79% private sector CIOs prefer private sector IT skills

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I recently blogged about some research from the Financial Times which suggested that 57% of private businesses were not prepared to take on public sector workers with over half claiming they were not up to the job.

I asked IT professionals to give this issue an IT angle by asking whether readers thought public sector IT workers were equipped to do a private sector role. The questionnaire is below so you can still fill it in.

So far out of 31 respondents 16 said public sector workers are not equipped to do a private sector role. The other 15 said they are.

But ReThink Recruitment has gone one better. The company has asked 66 IT directors in the private sector what they think. The results showed a staggering 79% of them think they would get better value from IT workers with private sector experience.

Here is my survey if you want to fill it in.

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I've worked as a freelancer on a number of public sector projects in recent years. Certainly, many of my public sector colleagues have been perfectly competent, hard-working and dedicated. Equally, some of my private sector colleagues, especially from the fat consultancies that dominate government IT work, have been lacking in competence, initiative or any sense of their duty to their customers. I would not trust some of them to wash my car for a tenner, let alone build an IT system costing millions.

But overall, my impression is that at least 30% of my public sctor colleagues either lack the basic skills or are simply too institutionalised to survive in a commercial environment where they would have to justify their salaries through performance. Another 40% would struggle but could probably make the transition eventually, although their employers might have to allow for a fairly long transitional period of poor productivity. So only 30% - at most - are people I would reasonably expect to be productive from day one in a commercial environment.

The problems in public sector IT are well known. There have been enough enquiries and reports on government IT failures over the years after all, but nothing ever seems to improve. In my own experience, the characteristic features of public sector IT include massive bureaucracy, inflexibility, inability to make decisions or take responsibility for those decisions, sheer indifference to the financial impact of endlessly changing requirements, inability to change their own working practices to improve performance, inability to recognise and adapt when something simply is not working, and a general lack of any sense of urgency about - or responsibility for - getting the job done.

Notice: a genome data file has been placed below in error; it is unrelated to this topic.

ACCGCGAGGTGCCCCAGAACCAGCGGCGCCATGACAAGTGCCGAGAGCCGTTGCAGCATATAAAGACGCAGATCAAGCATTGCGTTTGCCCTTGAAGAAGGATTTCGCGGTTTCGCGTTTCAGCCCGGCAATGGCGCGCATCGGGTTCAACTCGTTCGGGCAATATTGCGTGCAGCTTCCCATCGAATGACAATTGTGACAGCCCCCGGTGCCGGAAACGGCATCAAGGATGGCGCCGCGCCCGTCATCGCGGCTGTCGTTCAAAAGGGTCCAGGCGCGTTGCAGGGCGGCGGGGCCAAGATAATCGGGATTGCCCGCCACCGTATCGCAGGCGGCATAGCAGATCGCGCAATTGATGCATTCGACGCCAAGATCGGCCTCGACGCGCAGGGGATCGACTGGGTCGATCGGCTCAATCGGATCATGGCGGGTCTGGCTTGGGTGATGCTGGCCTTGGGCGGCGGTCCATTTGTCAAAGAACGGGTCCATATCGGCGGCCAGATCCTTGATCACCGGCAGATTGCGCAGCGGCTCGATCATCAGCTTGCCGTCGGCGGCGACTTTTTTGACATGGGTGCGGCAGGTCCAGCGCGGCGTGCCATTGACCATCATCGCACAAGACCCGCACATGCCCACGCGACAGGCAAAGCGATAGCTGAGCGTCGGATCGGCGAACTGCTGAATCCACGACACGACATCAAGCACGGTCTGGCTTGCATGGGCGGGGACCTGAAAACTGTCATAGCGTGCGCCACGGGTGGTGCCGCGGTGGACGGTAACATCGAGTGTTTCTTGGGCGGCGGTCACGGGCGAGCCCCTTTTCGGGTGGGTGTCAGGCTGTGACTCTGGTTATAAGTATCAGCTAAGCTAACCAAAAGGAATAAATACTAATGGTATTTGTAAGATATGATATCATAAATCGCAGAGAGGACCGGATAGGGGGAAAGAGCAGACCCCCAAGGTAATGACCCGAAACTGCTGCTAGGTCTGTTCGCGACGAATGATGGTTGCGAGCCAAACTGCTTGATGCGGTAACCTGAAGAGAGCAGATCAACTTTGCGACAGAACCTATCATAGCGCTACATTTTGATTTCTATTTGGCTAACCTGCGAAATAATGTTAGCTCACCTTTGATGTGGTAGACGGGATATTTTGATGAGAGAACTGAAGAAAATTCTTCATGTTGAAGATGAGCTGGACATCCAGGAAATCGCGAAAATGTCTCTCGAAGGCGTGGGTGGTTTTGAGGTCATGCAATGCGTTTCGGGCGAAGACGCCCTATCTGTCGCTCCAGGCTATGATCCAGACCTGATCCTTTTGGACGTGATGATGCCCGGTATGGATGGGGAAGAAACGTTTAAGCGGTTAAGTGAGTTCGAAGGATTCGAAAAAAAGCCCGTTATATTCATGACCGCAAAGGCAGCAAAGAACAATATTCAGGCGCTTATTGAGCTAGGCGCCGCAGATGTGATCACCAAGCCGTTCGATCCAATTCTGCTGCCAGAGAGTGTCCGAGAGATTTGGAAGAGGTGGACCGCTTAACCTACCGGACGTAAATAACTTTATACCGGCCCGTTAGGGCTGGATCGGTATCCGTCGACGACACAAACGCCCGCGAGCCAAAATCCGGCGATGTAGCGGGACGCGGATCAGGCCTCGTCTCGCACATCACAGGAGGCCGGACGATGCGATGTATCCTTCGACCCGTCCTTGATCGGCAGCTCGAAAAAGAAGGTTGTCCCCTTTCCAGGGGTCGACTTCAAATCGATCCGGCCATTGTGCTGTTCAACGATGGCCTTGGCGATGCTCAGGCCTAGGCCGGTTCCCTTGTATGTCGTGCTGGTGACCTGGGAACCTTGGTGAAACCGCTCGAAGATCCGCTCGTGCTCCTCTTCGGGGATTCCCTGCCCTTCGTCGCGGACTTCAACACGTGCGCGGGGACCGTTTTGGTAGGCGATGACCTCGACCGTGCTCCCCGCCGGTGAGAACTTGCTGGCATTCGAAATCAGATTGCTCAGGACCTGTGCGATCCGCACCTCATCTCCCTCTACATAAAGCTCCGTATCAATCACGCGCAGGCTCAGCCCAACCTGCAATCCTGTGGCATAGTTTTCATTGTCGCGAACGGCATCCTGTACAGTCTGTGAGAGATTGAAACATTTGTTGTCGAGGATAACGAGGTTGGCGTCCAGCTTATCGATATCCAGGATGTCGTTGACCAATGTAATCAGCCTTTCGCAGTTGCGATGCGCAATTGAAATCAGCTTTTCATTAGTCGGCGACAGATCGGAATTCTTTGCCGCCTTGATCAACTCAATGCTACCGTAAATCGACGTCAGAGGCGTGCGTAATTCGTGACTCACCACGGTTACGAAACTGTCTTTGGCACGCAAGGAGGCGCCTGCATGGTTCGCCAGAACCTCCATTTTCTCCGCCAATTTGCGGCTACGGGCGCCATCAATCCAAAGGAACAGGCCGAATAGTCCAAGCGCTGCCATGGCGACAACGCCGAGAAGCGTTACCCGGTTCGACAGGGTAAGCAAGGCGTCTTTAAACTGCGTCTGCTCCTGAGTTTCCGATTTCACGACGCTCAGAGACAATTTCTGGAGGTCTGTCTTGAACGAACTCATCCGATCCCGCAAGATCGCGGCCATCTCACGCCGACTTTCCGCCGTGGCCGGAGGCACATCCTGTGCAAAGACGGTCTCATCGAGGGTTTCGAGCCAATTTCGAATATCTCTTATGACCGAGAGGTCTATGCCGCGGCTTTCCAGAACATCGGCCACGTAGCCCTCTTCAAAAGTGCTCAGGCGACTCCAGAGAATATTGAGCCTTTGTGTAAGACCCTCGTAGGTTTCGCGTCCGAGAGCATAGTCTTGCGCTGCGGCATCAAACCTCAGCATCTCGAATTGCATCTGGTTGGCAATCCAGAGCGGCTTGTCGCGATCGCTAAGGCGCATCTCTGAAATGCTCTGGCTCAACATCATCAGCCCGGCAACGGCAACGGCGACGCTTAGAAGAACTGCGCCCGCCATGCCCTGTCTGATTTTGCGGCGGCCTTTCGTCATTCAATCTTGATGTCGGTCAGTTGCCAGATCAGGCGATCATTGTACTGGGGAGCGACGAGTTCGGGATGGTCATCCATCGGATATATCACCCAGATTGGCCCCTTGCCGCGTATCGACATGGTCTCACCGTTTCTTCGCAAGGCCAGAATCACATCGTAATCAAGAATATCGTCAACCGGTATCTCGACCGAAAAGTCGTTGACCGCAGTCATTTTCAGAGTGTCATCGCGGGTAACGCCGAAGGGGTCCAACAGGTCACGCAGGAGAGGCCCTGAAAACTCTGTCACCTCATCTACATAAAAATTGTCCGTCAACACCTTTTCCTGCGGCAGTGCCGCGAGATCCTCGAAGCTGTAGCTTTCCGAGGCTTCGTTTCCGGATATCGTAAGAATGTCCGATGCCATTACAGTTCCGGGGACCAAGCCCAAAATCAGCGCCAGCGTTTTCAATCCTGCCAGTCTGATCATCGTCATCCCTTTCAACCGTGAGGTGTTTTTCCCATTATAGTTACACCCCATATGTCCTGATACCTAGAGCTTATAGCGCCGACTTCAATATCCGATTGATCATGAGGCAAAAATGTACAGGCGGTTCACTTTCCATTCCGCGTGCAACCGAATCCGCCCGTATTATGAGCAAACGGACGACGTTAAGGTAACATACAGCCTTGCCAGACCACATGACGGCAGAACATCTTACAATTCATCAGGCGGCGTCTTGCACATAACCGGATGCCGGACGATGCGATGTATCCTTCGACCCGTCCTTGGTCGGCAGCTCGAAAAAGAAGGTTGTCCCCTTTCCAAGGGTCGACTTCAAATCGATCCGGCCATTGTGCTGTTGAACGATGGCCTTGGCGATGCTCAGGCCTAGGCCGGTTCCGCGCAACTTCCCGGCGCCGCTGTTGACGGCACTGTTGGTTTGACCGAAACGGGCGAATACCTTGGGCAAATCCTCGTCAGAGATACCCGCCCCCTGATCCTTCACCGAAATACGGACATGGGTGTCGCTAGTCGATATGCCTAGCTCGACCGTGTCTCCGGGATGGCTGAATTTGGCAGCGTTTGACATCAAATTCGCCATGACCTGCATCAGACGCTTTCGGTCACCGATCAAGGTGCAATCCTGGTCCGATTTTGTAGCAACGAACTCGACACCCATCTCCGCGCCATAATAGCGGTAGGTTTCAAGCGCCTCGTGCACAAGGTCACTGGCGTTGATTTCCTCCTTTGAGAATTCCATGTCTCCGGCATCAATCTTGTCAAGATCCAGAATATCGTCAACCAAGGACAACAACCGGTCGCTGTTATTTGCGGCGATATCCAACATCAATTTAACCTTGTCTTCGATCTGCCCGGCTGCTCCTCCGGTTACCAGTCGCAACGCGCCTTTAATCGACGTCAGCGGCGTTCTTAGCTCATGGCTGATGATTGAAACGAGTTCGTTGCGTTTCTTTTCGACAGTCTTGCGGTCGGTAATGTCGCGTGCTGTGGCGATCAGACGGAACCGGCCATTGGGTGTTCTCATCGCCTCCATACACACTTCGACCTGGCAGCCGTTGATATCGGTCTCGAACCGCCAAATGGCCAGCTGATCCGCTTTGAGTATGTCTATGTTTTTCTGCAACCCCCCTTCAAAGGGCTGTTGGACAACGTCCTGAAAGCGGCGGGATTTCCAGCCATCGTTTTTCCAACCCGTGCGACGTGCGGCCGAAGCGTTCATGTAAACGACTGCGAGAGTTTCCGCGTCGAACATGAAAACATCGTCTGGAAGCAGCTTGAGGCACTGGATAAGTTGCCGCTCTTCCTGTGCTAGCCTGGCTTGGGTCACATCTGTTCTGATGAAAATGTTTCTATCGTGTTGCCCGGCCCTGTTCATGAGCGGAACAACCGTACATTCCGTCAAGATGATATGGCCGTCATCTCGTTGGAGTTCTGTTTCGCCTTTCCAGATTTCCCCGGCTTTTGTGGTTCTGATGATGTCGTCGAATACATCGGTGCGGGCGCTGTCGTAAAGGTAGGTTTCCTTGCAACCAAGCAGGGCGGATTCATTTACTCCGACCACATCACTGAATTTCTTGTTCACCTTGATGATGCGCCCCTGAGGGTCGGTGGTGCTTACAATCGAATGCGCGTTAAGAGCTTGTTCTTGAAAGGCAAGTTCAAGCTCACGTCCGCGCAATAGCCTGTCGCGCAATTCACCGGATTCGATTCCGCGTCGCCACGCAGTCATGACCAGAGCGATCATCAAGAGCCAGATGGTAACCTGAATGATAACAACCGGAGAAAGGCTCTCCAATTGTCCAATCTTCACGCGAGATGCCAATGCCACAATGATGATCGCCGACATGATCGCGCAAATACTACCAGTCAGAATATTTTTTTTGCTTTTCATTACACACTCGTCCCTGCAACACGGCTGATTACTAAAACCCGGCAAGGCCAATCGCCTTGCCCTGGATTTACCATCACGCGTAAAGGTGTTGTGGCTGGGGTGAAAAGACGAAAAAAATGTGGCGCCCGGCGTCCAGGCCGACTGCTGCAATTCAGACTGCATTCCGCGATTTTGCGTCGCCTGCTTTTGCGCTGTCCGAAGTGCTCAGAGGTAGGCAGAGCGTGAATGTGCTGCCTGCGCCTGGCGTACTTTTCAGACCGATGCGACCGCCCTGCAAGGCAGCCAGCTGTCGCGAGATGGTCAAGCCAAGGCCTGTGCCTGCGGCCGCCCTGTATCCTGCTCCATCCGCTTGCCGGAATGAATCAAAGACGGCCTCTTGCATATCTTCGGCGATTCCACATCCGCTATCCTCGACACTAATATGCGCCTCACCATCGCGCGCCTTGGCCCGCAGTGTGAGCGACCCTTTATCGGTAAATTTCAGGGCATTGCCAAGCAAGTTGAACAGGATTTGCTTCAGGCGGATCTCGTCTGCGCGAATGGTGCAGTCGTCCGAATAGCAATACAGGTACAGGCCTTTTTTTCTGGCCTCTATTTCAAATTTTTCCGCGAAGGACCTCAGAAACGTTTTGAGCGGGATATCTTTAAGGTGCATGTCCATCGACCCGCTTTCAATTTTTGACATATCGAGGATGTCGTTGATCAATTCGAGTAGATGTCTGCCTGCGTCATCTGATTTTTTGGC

I like the public sector IT staff I've worked with, and I hope they all manage to survive the current wave of spending cuts and job losses. Their poor performance is at least partly due to factors beyond their control: an endemic culture of failure within public sector IT, government obsession with high profile white elephant IT projects, constant changes to the legislation underlying many public sector IT requirements, massive profiteering by bloated consultancies with friends in high places, complete abdication of all responsibility by senior public sector managers for being an intelligent customer when spending the taxpayer's money, and so on.

But if I were hiring people for a commercial enterprise that has to make a profit, satisfy the demands of its customers and adapt quickly to ever changing market circumstances and technologies, I think I would probably look elsewhere for recruits.

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About this Entry

This page contains a single entry by Karl Flinders published on March 22, 2011 10:49 AM.

Masochistic government IT offshoring rules that reduce tax revenue and increase discontent was the previous entry in this blog.

Fujitsu loses £500m 10 year IT services deal with Thomson Reuters after less than four years. is the next entry in this blog.

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